Please contact us at firstname.lastname@example.org. We can help you with a fee reimbursement based on your family’s needs.
I received my financial aid award letter, but my family’s circumstances have changed, and the offer no longer meets my needs. What should I do?
Please contact us at email@example.com. We are committed to working with families to ensure that finances are not a barrier to entry for admitted students.
Why does the Glacier Bay Year cost so much? Haven’t earlier programs been lower cost?
Tidelines Institute strives to make its open-enrollment programs accessible and affordable to all students, regardless of income level. Especially since these immersive programs are costly to run, this has meant getting pretty creative with our tuition and financial aid plans! We’ve experimented with several different models, including a flat, ultra-low tuition fee, a “pay what you can” model, and a completely free program. Each of these has had its benefits and drawbacks.
- A flat, ultra-low tuition fee – as our early programs featured – is both inequitable and financially unsustainable. For some families, the tuition was the equivalent of pocket change. For others it was punitively expensive: just one more indication of the nation’s staggering wealth inequality. Even without this social negative, tuition at such a low level would be insufficient to help support the costs of a year-long program.
- A pay-what-you-can model is tempting but risky. This was the alternative we considered most strongly, and it is one we may return to in the future. Due to our ongoing growth as an organization, Tidelines Institute currently needs to be able to anticipate our financial position more concretely.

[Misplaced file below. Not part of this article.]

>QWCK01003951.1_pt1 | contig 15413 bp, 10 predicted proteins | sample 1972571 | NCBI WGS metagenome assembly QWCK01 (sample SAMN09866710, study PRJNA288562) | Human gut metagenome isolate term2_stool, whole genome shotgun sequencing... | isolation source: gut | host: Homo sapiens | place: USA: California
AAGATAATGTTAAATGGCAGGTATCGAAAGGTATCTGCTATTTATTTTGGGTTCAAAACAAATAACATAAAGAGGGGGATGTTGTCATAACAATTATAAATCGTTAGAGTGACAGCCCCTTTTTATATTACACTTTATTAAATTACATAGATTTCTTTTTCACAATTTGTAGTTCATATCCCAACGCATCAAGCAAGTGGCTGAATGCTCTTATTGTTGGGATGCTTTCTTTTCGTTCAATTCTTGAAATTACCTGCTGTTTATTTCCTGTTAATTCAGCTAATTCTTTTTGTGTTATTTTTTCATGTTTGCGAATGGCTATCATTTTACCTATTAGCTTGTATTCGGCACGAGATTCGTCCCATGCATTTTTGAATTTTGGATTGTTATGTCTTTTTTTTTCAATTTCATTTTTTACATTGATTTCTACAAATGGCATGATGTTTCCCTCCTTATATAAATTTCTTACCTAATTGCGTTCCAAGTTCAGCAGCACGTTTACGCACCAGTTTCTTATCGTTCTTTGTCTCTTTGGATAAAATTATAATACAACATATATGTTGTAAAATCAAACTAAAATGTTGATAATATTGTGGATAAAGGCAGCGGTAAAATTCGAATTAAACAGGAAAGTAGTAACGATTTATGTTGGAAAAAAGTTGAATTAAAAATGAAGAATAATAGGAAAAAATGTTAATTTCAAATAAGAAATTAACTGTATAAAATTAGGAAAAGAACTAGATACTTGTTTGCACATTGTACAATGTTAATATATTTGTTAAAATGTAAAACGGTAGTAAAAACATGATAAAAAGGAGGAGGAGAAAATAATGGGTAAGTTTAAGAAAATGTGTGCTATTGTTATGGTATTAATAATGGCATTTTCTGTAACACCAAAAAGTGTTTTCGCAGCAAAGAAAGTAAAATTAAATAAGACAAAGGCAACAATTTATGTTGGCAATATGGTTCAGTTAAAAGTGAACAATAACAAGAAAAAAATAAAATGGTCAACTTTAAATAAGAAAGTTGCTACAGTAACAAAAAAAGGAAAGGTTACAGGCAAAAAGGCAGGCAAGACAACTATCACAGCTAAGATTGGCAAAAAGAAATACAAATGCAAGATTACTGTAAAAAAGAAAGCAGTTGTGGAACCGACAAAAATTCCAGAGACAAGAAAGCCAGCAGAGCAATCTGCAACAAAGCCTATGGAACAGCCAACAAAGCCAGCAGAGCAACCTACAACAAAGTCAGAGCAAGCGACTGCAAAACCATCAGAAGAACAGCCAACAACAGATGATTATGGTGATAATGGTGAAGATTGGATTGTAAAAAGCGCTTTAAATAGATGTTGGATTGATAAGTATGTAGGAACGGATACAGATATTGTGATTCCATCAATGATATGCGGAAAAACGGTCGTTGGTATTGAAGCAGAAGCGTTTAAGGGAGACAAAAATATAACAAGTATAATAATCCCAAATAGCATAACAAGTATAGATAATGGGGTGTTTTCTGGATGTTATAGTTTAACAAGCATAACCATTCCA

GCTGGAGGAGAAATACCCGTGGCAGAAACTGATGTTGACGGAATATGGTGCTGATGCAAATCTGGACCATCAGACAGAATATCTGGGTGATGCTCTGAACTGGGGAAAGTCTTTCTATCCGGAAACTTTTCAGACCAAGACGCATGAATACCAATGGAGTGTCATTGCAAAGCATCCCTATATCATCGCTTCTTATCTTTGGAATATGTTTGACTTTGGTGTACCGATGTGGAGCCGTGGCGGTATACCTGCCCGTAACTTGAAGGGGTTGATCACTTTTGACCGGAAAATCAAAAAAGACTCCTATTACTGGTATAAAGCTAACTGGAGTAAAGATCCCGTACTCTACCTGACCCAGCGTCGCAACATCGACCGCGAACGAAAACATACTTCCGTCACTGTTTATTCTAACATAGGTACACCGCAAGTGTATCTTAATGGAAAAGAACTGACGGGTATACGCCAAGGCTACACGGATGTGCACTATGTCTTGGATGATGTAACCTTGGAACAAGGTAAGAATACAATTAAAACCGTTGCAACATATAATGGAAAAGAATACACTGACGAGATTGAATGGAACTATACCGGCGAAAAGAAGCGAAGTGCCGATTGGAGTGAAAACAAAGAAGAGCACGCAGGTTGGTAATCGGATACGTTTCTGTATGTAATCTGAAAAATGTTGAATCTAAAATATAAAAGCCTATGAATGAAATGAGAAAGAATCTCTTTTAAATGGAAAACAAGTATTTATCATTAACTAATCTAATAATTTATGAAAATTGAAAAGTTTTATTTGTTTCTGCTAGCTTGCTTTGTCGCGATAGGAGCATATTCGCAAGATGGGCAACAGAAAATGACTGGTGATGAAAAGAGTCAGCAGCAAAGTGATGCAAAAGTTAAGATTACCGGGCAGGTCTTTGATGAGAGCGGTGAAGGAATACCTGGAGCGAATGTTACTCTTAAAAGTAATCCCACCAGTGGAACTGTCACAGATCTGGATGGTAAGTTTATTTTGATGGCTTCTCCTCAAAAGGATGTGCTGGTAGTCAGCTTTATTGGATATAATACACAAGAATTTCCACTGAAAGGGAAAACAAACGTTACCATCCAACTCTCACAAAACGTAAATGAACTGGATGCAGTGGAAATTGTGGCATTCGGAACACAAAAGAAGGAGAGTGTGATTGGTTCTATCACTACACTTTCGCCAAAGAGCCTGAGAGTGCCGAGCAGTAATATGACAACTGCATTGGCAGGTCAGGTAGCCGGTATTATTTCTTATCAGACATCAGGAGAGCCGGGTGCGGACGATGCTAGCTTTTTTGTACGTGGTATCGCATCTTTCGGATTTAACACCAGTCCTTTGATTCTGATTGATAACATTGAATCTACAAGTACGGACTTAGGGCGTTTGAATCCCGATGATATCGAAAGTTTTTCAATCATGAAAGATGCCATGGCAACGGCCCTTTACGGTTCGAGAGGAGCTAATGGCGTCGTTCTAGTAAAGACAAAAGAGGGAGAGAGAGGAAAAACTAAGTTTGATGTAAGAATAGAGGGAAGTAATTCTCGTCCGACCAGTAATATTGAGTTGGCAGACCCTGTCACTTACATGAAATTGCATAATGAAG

- A completely free program is financially untenable and potentially inequitable for a year-long program. Though we have been able to successfully raise the funds to run an annual free program, a longer program raises the costs by 8 or 9 times: a serious challenge at a time when we’re asked to be more efficient than ever with our funds. Furthermore, donors have asked us explicitly why they should support a program that serves students who do have the resources to pay “full freight.” There is no easy answer to that question. Why should donors subsidize affluent students? As we already provide full financial aid to low- and middle-income students, adopting a tuition free model necessarily benefits only the most privileged students of all.
- To ensure that the gap year is affordable for any admitted student.
- To ensure that students from all income backgrounds are represented at our program. One of our guiding principles in cohort selection is ensuring that our cohorts reflect the country’s diversity along many axes, including socioeconomic status. We will use students’ financial information to make sure that this is the case.
- To ensure that scholarship money goes to students with demonstrated financial need.
- To ensure that tuition revenues are sufficient to support – if not fully fund – the cost of the program. We anticipate that fundraising for scholarships will continue to be an important source of revenue for the program.